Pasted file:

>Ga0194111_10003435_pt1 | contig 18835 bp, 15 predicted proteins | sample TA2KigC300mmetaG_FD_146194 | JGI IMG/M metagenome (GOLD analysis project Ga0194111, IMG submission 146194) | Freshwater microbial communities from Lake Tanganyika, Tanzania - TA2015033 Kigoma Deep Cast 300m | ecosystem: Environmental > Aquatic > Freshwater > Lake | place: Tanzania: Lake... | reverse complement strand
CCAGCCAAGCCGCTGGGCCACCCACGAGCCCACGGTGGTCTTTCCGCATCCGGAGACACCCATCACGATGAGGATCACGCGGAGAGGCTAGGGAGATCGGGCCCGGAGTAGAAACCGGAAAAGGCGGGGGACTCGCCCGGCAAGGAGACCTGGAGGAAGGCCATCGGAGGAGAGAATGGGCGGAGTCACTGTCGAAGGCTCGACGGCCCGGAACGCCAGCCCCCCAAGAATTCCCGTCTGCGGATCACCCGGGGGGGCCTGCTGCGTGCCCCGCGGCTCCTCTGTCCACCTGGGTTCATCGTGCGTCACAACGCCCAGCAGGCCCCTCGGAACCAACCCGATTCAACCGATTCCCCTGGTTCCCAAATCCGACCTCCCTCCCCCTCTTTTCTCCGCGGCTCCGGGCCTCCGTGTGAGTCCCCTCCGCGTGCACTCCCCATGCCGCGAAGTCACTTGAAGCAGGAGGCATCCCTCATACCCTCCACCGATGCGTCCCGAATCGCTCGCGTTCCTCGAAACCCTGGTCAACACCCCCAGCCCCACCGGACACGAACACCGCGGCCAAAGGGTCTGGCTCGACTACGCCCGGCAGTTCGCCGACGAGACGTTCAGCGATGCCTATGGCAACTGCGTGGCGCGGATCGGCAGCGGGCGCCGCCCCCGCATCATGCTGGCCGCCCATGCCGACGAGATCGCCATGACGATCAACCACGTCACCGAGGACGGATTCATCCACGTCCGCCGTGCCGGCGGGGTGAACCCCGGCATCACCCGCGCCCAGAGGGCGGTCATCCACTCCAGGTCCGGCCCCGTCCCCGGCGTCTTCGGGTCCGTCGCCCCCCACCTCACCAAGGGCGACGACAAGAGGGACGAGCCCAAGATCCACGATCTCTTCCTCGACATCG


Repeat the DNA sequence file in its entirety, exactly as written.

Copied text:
>Ga0194111_10003435_pt1 | contig 18835 bp, 15 predicted proteins | sample TA2KigC300mmetaG_FD_146194 | JGI IMG/M metagenome (GOLD analysis project Ga0194111, IMG submission 146194) | Freshwater microbial communities from Lake Tanganyika, Tanzania - TA2015033 Kigoma Deep Cast 300m | ecosystem: Environmental > Aquatic > Freshwater > Lake | place: Tanzania: Lake... | reverse complement strand
CCAGCCAAGCCGCTGGGCCACCCACGAGCCCACGGTGGTCTTTCCGCATCCGGAGACACCCATCACGATGAGGATCACGCGGAGAGGCTAGGGAGATCGGGCCCGGAGTAGAAACCGGAAAAGGCGGGGGACTCGCCCGGCAAGGAGACCTGGAGGAAGGCCATCGGAGGAGAGAATGGGCGGAGTCACTGTCGAAGGCTCGACGGCCCGGAACGCCAGCCCCCCAAGAATTCCCGTCTGCGGATCACCCGGGGGGGCCTGCTGCGTGCCCCGCGGCTCCTCTGTCCACCTGGGTTCATCGTGCGTCACAACGCCCAGCAGGCCCCTCGGAACCAACCCGATTCAACCGATTCCCCTGGTTCCCAAATCCGACCTCCCTCCCCCTCTTTTCTCCGCGGCTCCGGGCCTCCGTGTGAGTCCCCTCCGCGTGCACTCCCCATGCCGCGAAGTCACTTGAAGCAGGAGGCATCCCTCATACCCTCCACCGATGCGTCCCGAATCGCTCGCGTTCCTCGAAACCCTGGTCAACACCCCCAGCCCCACCGGACACGAACACCGCGGCCAAAGGGTCTGGCTCGACTACGCCCGGCAGTTCGCCGACGAGACGTTCAGCGATGCCTATGGCAACTGCGTGGCGCGGATCGGCAGCGGGCGCCGCCCCCGCATCATGCTGGCCGCCCATGCCGACGAGATCGCCATGACGATCAACCACGTCACCGAGGACGGATTCATCCACGTCCGCCGTGCCGGCGGGGTGAACCCCGGCATCACCCGCGCCCAGAGGGCGGTCATCCACTCCAGGTCCGGCCCCGTCCCCGGCGTCTTCGGGTCCGTCGCCCCCCACCTCACCAAGGGCGACGACAAGAGGGACGAGCCCAAGATCCACGATCTCTTCCTCGACATCG